L.A. artist Olga Seem takes strides toward those interpretive renditions of nature that hover somewhere between realism and abstraction, translating observation into an eccentric reality full of mystery and life force. Thomas Hart Benton was a master at this; more recently, the goofy floating interiors of Elizabeth Murray hit the same target from another angle. Seem's current show is more compact and sure than the loose and almost chaotic work of the past. Where her rocks and nature views were applied with a fluid transparency that looked more indecisive than ethereal, Seem is now filling in shapes with rich, quick marks that have a life of their own and give physical and psychological density to her subjects.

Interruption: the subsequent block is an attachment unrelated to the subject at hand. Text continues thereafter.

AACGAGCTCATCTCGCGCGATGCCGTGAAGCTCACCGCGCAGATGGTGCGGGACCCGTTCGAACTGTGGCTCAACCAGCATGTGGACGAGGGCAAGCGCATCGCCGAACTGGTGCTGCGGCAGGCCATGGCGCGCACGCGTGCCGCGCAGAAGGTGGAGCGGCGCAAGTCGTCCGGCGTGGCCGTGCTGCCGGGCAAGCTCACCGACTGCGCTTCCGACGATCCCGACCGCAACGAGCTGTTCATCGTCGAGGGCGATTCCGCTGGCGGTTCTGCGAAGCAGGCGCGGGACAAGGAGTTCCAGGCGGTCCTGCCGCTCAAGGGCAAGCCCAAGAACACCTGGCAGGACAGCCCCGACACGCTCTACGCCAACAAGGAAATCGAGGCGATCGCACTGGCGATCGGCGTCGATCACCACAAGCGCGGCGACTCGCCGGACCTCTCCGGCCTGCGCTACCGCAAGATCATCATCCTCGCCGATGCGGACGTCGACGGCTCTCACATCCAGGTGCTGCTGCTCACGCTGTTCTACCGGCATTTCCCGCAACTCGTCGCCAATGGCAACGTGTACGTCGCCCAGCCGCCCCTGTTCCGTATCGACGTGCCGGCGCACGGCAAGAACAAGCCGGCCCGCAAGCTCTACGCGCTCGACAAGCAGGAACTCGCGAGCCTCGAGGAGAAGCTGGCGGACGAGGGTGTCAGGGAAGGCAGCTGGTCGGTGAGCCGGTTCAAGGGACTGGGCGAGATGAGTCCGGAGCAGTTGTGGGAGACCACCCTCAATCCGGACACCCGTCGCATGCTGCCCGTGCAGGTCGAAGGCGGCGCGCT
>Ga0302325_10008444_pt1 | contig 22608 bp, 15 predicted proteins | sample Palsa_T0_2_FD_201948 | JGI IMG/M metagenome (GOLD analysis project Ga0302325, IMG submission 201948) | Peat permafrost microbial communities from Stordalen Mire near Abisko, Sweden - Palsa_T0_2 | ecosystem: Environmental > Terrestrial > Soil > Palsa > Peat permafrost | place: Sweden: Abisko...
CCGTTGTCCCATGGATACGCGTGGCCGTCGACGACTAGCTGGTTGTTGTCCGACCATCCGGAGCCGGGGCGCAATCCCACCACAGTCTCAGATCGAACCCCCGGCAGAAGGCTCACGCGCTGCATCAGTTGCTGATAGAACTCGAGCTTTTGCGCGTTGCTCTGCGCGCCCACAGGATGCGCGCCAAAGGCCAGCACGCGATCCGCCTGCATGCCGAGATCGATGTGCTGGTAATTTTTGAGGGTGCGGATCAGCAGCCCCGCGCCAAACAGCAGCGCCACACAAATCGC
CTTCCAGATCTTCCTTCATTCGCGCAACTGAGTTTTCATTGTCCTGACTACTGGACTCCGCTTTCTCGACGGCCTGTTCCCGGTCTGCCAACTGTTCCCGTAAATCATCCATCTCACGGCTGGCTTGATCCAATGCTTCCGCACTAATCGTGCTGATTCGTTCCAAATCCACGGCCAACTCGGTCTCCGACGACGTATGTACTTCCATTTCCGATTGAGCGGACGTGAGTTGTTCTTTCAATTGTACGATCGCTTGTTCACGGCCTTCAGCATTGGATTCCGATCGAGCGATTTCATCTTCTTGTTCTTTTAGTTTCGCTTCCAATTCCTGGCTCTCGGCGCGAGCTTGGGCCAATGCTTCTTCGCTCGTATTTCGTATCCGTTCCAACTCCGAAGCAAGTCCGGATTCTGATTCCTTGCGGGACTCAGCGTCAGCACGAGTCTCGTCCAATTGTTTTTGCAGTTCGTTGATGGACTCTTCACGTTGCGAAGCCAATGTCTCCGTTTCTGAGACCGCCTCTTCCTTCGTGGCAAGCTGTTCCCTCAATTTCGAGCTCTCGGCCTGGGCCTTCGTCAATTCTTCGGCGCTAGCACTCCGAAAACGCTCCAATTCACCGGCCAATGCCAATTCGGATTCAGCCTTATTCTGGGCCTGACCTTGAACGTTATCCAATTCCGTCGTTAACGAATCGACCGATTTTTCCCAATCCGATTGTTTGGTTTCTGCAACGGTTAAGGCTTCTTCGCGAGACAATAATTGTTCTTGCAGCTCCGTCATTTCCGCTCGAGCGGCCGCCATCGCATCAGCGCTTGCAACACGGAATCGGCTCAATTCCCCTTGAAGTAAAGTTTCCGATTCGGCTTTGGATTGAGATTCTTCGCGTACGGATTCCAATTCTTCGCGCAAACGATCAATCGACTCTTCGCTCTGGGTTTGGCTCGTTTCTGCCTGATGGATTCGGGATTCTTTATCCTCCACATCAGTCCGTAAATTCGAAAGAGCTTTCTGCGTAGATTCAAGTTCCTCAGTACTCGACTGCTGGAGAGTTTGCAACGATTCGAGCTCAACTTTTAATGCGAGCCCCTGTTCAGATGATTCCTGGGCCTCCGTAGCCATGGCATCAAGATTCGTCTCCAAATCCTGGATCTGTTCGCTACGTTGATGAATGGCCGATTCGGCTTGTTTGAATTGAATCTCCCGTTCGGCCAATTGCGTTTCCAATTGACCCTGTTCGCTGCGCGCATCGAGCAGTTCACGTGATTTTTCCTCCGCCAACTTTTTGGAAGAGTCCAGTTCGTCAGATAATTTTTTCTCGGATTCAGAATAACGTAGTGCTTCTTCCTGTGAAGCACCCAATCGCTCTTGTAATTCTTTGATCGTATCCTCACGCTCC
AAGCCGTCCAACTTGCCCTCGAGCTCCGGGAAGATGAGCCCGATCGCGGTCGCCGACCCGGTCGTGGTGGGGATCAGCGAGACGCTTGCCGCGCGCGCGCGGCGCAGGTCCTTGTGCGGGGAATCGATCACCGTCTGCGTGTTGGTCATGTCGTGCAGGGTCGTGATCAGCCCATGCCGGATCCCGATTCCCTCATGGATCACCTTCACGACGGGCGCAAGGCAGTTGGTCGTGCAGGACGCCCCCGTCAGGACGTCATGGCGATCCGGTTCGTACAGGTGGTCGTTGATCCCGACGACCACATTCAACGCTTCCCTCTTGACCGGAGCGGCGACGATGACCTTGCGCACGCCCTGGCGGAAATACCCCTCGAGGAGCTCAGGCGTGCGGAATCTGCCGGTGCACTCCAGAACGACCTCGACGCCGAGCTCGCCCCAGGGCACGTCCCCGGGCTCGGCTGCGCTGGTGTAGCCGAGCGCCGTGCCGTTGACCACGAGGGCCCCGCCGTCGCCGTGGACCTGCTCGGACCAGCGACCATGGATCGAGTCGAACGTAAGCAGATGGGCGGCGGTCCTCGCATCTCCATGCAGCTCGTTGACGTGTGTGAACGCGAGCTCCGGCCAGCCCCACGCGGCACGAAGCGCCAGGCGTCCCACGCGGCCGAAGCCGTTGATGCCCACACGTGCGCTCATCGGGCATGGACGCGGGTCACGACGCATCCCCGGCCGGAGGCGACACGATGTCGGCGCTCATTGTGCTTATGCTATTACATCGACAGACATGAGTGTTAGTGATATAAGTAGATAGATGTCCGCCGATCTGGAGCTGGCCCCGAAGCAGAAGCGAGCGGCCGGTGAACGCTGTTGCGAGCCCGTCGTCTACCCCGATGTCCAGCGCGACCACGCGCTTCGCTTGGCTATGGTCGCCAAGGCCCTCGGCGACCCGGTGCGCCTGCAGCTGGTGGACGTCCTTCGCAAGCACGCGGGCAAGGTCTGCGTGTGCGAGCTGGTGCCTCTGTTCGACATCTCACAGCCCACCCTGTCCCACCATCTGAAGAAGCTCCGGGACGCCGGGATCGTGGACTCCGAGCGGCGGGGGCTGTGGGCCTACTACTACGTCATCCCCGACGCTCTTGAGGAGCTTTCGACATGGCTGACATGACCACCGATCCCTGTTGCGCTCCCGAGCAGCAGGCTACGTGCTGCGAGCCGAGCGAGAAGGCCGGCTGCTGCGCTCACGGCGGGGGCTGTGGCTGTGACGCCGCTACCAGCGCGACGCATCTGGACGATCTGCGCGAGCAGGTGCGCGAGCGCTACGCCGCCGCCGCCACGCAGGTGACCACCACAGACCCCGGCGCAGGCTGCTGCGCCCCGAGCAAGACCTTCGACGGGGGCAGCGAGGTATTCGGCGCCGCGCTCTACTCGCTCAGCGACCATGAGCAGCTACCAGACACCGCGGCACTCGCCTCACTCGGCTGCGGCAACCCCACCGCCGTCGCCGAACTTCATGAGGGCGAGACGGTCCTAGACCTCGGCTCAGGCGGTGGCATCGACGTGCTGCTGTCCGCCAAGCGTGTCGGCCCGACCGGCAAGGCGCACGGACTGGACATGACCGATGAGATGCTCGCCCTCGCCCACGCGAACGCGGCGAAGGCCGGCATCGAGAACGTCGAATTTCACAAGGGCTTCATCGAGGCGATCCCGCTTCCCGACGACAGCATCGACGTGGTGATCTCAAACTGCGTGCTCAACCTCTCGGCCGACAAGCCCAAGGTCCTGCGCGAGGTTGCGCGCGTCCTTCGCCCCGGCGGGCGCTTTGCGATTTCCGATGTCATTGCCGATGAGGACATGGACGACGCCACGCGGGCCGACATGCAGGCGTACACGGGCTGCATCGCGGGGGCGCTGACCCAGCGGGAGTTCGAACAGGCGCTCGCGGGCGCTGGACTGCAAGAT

Shrubs, bridges, cactuses, even benign hounds do double time as aggressive, independent shapes and vibrating entities. In "After Hours," trees look as if they'll explode with exuberance, small kinetic marks encircle vegetation and the earth literally throbs. Seem takes lots of license with what she sees: Skies are greenish or hot red, leaves and trees look like heraldic shields with primitive markings. This stuff could be corny as a worn Carlos Castaneda paperback, but most dodge the problem. (Orlando Gallery, 14552 Ventura Blvd., to Jan. 29.)